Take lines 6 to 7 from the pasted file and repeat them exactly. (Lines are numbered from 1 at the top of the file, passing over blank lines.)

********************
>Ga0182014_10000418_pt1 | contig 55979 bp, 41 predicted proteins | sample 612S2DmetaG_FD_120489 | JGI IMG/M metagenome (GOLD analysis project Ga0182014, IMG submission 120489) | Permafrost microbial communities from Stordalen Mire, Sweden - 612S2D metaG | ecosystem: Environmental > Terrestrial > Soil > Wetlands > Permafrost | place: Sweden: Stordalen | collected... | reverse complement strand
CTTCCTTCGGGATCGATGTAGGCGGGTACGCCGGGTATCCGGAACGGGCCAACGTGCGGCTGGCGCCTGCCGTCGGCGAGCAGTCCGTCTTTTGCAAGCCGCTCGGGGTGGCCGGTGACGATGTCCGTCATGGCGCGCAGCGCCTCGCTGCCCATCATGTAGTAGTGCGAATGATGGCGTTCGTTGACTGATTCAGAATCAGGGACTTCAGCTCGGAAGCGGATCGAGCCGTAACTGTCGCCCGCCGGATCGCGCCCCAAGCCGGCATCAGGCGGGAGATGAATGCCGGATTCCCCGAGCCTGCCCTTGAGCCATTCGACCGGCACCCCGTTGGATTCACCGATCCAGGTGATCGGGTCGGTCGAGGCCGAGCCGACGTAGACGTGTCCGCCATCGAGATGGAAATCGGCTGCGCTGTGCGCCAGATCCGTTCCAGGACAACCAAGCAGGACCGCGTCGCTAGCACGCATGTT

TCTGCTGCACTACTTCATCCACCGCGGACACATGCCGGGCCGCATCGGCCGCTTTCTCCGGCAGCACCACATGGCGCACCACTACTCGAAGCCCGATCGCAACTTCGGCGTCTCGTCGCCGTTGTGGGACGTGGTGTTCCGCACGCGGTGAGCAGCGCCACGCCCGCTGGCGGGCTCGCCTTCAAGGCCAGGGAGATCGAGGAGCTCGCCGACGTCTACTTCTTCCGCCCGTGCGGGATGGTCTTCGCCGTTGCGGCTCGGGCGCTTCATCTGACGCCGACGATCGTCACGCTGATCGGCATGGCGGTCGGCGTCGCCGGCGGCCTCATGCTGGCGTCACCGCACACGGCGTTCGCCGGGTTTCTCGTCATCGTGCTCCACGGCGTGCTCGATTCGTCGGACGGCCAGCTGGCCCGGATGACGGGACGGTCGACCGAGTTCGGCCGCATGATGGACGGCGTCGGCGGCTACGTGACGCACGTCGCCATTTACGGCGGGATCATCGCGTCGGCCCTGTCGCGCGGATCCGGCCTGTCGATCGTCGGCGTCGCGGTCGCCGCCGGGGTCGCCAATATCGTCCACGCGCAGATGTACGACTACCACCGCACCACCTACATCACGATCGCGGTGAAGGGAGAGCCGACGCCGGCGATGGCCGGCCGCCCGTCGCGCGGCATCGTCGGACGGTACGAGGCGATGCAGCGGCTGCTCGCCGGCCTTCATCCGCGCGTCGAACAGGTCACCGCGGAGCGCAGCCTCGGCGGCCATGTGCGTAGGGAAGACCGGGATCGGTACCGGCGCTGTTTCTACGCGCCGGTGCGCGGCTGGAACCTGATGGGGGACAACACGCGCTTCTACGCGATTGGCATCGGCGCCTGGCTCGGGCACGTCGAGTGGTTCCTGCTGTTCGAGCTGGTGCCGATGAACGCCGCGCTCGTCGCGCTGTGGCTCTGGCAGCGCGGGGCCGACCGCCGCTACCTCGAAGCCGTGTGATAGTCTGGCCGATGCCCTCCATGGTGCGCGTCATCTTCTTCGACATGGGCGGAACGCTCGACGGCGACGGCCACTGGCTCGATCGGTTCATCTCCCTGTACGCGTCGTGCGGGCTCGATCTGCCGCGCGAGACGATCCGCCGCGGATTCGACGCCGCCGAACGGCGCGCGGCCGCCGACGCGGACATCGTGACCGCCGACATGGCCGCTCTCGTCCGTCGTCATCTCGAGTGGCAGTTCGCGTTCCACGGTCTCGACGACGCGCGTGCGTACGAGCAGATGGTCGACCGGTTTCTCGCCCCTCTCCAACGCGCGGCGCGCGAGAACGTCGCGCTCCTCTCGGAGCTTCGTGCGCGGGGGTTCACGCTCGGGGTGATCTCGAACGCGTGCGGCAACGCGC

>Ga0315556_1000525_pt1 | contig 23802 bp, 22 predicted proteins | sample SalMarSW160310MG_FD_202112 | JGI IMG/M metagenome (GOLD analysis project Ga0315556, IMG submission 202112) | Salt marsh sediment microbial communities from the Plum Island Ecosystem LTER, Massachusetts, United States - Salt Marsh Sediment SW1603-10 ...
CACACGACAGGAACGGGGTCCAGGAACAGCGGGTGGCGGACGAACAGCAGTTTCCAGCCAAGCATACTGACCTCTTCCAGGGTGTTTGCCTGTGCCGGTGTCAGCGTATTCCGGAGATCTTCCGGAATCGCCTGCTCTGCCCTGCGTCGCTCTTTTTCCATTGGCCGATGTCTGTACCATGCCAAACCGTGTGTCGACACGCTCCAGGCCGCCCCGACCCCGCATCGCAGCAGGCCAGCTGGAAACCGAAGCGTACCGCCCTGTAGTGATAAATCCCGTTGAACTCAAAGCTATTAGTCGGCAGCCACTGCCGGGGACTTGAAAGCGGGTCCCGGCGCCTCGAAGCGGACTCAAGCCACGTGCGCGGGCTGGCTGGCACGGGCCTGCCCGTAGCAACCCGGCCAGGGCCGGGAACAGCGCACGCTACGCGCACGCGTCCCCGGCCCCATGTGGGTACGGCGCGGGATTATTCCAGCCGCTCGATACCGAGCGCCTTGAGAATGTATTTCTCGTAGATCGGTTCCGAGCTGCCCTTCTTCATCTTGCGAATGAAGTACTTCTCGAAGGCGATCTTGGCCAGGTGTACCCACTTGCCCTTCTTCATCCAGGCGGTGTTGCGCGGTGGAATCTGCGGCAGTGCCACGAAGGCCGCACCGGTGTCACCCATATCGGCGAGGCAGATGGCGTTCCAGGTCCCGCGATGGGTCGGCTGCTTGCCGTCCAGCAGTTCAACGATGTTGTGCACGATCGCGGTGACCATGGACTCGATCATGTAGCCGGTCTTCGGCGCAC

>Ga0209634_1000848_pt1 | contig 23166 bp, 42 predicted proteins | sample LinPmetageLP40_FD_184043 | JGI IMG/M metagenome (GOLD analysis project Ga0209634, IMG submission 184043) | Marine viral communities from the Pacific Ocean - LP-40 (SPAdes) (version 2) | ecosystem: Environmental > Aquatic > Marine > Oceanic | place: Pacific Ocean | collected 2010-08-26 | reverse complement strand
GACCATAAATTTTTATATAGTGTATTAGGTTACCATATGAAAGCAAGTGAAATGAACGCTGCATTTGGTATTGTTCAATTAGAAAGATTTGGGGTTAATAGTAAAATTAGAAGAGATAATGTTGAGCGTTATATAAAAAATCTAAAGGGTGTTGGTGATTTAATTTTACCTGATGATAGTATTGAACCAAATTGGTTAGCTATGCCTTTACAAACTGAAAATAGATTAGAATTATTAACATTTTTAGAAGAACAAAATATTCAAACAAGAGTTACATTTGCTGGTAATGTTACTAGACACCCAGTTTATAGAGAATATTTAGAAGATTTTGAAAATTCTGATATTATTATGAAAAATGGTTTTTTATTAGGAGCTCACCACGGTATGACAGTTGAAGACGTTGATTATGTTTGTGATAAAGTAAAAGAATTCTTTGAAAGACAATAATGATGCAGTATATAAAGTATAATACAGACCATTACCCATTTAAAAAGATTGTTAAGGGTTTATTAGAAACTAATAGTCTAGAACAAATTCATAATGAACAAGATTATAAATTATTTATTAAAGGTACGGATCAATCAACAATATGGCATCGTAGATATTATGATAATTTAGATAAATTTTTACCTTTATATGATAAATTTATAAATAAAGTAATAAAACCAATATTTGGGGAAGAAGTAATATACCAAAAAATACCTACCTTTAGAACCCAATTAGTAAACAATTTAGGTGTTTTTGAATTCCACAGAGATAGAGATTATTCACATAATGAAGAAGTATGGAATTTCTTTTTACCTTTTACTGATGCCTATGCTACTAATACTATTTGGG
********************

>Ga0209634_1000848_pt1 | contig 23166 bp, 42 predicted proteins | sample LinPmetageLP40_FD_184043 | JGI IMG/M metagenome (GOLD analysis project Ga0209634, IMG submission 184043) | Marine viral communities from the Pacific Ocean - LP-40 (SPAdes) (version 2) | ecosystem: Environmental > Aquatic > Marine > Oceanic | place: Pacific Ocean | collected 2010-08-26 | reverse complement strand
GACCATAAATTTTTATATAGTGTATTAGGTTACCATATGAAAGCAAGTGAAATGAACGCTGCATTTGGTATTGTTCAATTAGAAAGATTTGGGGTTAATAGTAAAATTAGAAGAGATAATGTTGAGCGTTATATAAAAAATCTAAAGGGTGTTGGTGATTTAATTTTACCTGATGATAGTATTGAACCAAATTGGTTAGCTATGCCTTTACAAACTGAAAATAGATTAGAATTATTAACATTTTTAGAAGAACAAAATATTCAAACAAGAGTTACATTTGCTGGTAATGTTACTAGACACCCAGTTTATAGAGAATATTTAGAAGATTTTGAAAATTCTGATATTATTATGAAAAATGGTTTTTTATTAGGAGCTCACCACGGTATGACAGTTGAAGACGTTGATTATGTTTGTGATAAAGTAAAAGAATTCTTTGAAAGACAATAATGATGCAGTATATAAAGTATAATACAGACCATTACCCATTTAAAAAGATTGTTAAGGGTTTATTAGAAACTAATAGTCTAGAACAAATTCATAATGAACAAGATTATAAATTATTTATTAAAGGTACGGATCAATCAACAATATGGCATCGTAGATATTATGATAATTTAGATAAATTTTTACCTTTATATGATAAATTTATAAATAAAGTAATAAAACCAATATTTGGGGAAGAAGTAATATACCAAAAAATACCTACCTTTAGAACCCAATTAGTAAACAATTTAGGTGTTTTTGAATTCCACAGAGATAGAGATTATTCACATAATGAAGAAGTATGGAATTTCTTTTTACCTTTTACTGATGCCTATGCTACTAATACTATTTGGG